Saturday, 23 May 2009

"Open The Door"...

...Were the words I had been dreading reaching my ears for some time now. When I did finally hear them, gruffly shouted from somewhere behind me by a bearded man in his sixties, I was not as horrified as I had imagined.

This particular moment had been swirling around in the back of my mind since the dark days of winter, when I was sat in my cosy room, idly looking around for some form of escape from the pending essay sat before me on my laptop. Nothing on tv, the world of social networking had nothing left for Well, no, always a silly option left only for the very tedious work exercises. That's when I remembered, the little red card that had been sat on my desk since my birthday - my 21st birthday to be exact. It was a present from my stepmother, a voucher for the Virgin 'Red Letter Days'. It was worth quite a lot of money - she had bought it in the hope that I would book the same experience she had done a few months before; diving in a tank full of rather large sharks, with two trained divers beside you. While I'm sure this was great, and you are assured the sharks have been recently fed, what could the instructors do if they fancied my hand as a snack? I mean, even after the biggest dinner, I could always probably manage a KitKat...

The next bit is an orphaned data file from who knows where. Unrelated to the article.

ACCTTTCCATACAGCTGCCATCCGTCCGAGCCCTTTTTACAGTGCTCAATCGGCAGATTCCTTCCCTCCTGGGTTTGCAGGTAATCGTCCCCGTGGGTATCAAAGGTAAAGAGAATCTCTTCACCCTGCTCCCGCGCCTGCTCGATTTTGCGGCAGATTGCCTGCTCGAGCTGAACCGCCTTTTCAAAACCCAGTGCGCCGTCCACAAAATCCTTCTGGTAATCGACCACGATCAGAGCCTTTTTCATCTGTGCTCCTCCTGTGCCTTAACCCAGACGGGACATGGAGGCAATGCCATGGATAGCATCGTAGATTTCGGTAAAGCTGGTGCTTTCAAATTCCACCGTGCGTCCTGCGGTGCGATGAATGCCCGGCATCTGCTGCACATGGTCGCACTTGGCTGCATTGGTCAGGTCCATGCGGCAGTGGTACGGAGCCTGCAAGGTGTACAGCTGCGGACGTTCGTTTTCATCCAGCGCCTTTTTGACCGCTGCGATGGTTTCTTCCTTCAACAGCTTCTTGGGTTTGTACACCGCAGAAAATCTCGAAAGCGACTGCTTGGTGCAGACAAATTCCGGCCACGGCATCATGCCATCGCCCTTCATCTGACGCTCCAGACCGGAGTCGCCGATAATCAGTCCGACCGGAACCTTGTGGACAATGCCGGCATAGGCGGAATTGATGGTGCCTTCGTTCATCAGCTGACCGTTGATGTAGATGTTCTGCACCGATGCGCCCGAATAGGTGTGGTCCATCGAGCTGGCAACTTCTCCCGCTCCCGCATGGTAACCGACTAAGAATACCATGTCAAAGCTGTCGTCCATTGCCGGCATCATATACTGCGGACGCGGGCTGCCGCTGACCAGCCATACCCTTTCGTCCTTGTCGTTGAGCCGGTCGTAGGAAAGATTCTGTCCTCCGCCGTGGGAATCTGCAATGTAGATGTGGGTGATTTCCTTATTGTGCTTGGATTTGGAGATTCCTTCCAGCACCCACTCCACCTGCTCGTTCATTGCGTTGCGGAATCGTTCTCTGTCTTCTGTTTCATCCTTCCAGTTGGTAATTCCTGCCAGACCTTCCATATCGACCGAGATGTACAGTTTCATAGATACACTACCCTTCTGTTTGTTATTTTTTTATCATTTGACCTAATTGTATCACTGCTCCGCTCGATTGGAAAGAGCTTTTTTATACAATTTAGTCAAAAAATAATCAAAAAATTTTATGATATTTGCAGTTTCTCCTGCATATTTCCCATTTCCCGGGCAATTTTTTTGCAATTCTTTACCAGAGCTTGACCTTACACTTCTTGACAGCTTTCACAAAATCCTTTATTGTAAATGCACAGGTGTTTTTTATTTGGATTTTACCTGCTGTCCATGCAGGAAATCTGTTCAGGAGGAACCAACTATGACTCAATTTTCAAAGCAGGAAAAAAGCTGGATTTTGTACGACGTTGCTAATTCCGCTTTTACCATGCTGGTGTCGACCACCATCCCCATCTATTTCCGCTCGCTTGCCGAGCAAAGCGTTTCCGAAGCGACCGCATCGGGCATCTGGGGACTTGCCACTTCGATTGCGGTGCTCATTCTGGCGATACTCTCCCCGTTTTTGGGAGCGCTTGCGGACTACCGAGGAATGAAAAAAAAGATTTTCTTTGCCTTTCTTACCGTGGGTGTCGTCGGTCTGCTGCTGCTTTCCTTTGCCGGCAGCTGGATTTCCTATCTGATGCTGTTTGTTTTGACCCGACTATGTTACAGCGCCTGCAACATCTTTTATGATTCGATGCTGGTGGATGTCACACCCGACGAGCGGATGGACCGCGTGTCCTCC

So, I had a look on the website and browsed the different options that were available for the value of my voucher. Spa treatments...could be nice, but perhaps a little boring, car racing...I can barely control my Ford KA...that's when I saw it - on limited special offer for restricted time only - tandem skydiving!! It was perfect, it was exciting, dramatic, and got me away from those bloody sharks! When should I book it for? Well, lets see, I will have given in all of my work by May 18th, so how about the weekend after that? It's not for months, that seems perfect. And so, it was done.